How do I change MP3 metadata on Android?

MP3 metadata refers to data embedded inside an MP3 audio file that describes the contents of the file. This can include details like the song title, artist name, album title, genre, year of release, track number, album artwork, and more. Having correct and complete metadata is important for organizing music collections and providing relevant information to media players. Users may want to edit MP3 metadata for various reasons:

To fix incorrect or missing tags – If metadata was entered incorrectly when the file was created, or is missing key details, editing the tags can rectify this.

To add more detail – In some cases, metadata may be sparse and lacking additional fields like genre, release year, etc. Editing lets you flesh out the description.

To update info after changes – If something like the artist name changes, or the song gets re-released, the metadata may need to be refreshed.

For organization – Proper metadata makes music easier to arrange by artist, album, etc. Standardized formatting improves consistency.

For usability – Media players rely on metadata to display useful information about each track as you listen.

Overall, editing MP3 metadata ensures your digital music collection has accurate, complete, and consistent tagging for better organization and use.


Before you can edit MP3 metadata on your Android device, there are a couple requirements you’ll need:

First, you’ll need an Android device, whether it’s a phone, tablet, or other device running the Android operating system. Android allows installing third-party apps that can edit metadata, which iOS does not allow.

Second, you’ll need MP3 audio files loaded onto your Android device that you want to edit the metadata for. This requires either downloading MP3s directly to your device, transferring MP3 files from your computer via USB, or uploading them from a cloud storage service.

Once you have an Android device and some MP3 files ready to edit, you’ll be ready to move on to using either default music apps, third-party apps, Windows software, or online tools to edit the metadata tags.

Using Default Music Players

Most Android devices come with a default music player app pre-installed, such as Google Play Music, Samsung Music, or the simply named “Music” app. While basic, the default music players allow editing common metadata like track title, artist, album, genre, and more. Here are the steps for some popular default music player apps:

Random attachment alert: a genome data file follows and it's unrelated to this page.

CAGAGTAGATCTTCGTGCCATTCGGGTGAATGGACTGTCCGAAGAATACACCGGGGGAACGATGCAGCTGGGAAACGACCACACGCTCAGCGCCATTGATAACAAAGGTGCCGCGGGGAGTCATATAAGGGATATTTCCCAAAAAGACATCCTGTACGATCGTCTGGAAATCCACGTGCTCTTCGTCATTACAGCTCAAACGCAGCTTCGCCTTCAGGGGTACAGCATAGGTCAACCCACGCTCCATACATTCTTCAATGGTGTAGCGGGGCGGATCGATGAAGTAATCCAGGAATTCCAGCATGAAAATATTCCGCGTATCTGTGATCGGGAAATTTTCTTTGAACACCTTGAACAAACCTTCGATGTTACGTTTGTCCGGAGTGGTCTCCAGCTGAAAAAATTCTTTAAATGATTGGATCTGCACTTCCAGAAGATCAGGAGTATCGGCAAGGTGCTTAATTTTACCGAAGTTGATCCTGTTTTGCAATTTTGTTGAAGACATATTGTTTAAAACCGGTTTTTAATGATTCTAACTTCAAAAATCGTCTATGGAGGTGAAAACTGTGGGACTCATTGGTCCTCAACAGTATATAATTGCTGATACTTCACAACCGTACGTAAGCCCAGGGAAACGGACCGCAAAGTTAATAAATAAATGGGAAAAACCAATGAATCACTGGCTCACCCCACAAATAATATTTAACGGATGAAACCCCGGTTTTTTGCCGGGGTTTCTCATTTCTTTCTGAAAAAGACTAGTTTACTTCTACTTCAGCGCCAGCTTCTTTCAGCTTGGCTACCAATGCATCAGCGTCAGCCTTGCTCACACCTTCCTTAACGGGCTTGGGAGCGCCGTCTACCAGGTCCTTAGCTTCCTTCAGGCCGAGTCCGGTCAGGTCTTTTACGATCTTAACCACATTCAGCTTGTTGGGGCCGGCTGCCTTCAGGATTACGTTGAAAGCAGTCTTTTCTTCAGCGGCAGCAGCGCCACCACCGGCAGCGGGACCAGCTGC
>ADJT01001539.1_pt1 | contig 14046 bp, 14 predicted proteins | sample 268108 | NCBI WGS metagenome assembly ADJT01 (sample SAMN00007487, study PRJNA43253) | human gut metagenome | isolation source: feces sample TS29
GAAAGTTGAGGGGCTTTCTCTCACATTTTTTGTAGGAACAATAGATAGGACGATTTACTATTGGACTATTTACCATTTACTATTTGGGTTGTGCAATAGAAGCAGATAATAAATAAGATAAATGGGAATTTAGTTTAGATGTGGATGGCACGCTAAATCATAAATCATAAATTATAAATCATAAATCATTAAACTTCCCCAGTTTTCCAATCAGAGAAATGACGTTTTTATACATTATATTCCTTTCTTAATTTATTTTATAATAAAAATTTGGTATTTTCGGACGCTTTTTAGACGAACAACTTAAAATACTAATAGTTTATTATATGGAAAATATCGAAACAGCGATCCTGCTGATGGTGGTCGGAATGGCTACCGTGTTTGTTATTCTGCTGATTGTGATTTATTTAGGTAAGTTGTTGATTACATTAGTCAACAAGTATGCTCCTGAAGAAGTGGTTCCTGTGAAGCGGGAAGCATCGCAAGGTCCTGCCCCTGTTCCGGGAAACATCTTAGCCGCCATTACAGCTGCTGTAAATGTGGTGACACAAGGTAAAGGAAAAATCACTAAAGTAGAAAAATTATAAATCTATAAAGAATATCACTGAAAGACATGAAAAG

For Google Play Music:

  1. Open the Google Play Music app.
  2. Tap on a song to open it.
  3. Tap the 3 dots icon in the upper right corner.
  4. Select “Edit info”.
  5. Edit the metadata like title, artist, album, genre.
  6. Tap “SAVE” when done.

For Samsung Music:

  1. Open the Samsung Music app.
  2. Tap on a song to open it.
  3. Tap the 3 dots icon in the upper right corner.
  4. Select “Edit track info”.
  5. Edit the metadata fields.
  6. Tap “SAVE” when done.

The process is similar for other default music apps like the simply named “Music” app. The edit options allow modifying common metadata, but are limited compared to advanced third party apps.

Using Third-Party Apps

There are several helpful third-party apps that allow you to easily edit MP3 metadata on your Android device:

MP3dit – This free app provides an intuitive interface for viewing and editing tags like title, artist, album, genre, year, artwork, etc. It can batch edit multiple files at once.

MP3 Tag Editor – Another free option with support for editing ID3v1 and ID3v2 tags. Includes automated tag completion and an equalizer.

Tag&Rename – A full-featured paid app for editing music metadata. Provides advanced options like cue sheet support and acoustic fingerprinting.

MediaMonkey – Primarily a desktop software, but has an Android app that syncs your edits across devices. Useful for complex, large libraries.

Rocket Music Player – A music player with built-in tag editing features. Easy to use interface and supports common fields.

These apps provide user-friendly interfaces, support for common and advanced tag fields, and additional features like batch editing. They are handy options for modifying MP3 metadata directly on your Android device.

Using Windows Software

One of the easiest ways to edit MP3 metadata on Android is by using Windows software on your computer and then transferring the edited files over to your Android device. Here are some options for editing MP3 tags on Windows and then transferring to Android:

Mp3tag ( is a popular free metadata and tag editor for Windows. It allows you to edit ID3 tags, album art, and more for MP3 files. Once you’ve made your edits, connect your Android phone to your computer via USB and transfer over the updated MP3 files.

Another open source option is MusicBrainz Picard ( It can lookup metadata online and lets you batch edit tags. After editing on Windows, transfer the files to your Android device.

The advantage of using Windows software is it provides a large screen and keyboard to efficiently edit metadata for multiple files at once. And tools like Mp3tag offer advanced tagging options. Just make sure to transfer the files properly to your Android device after editing.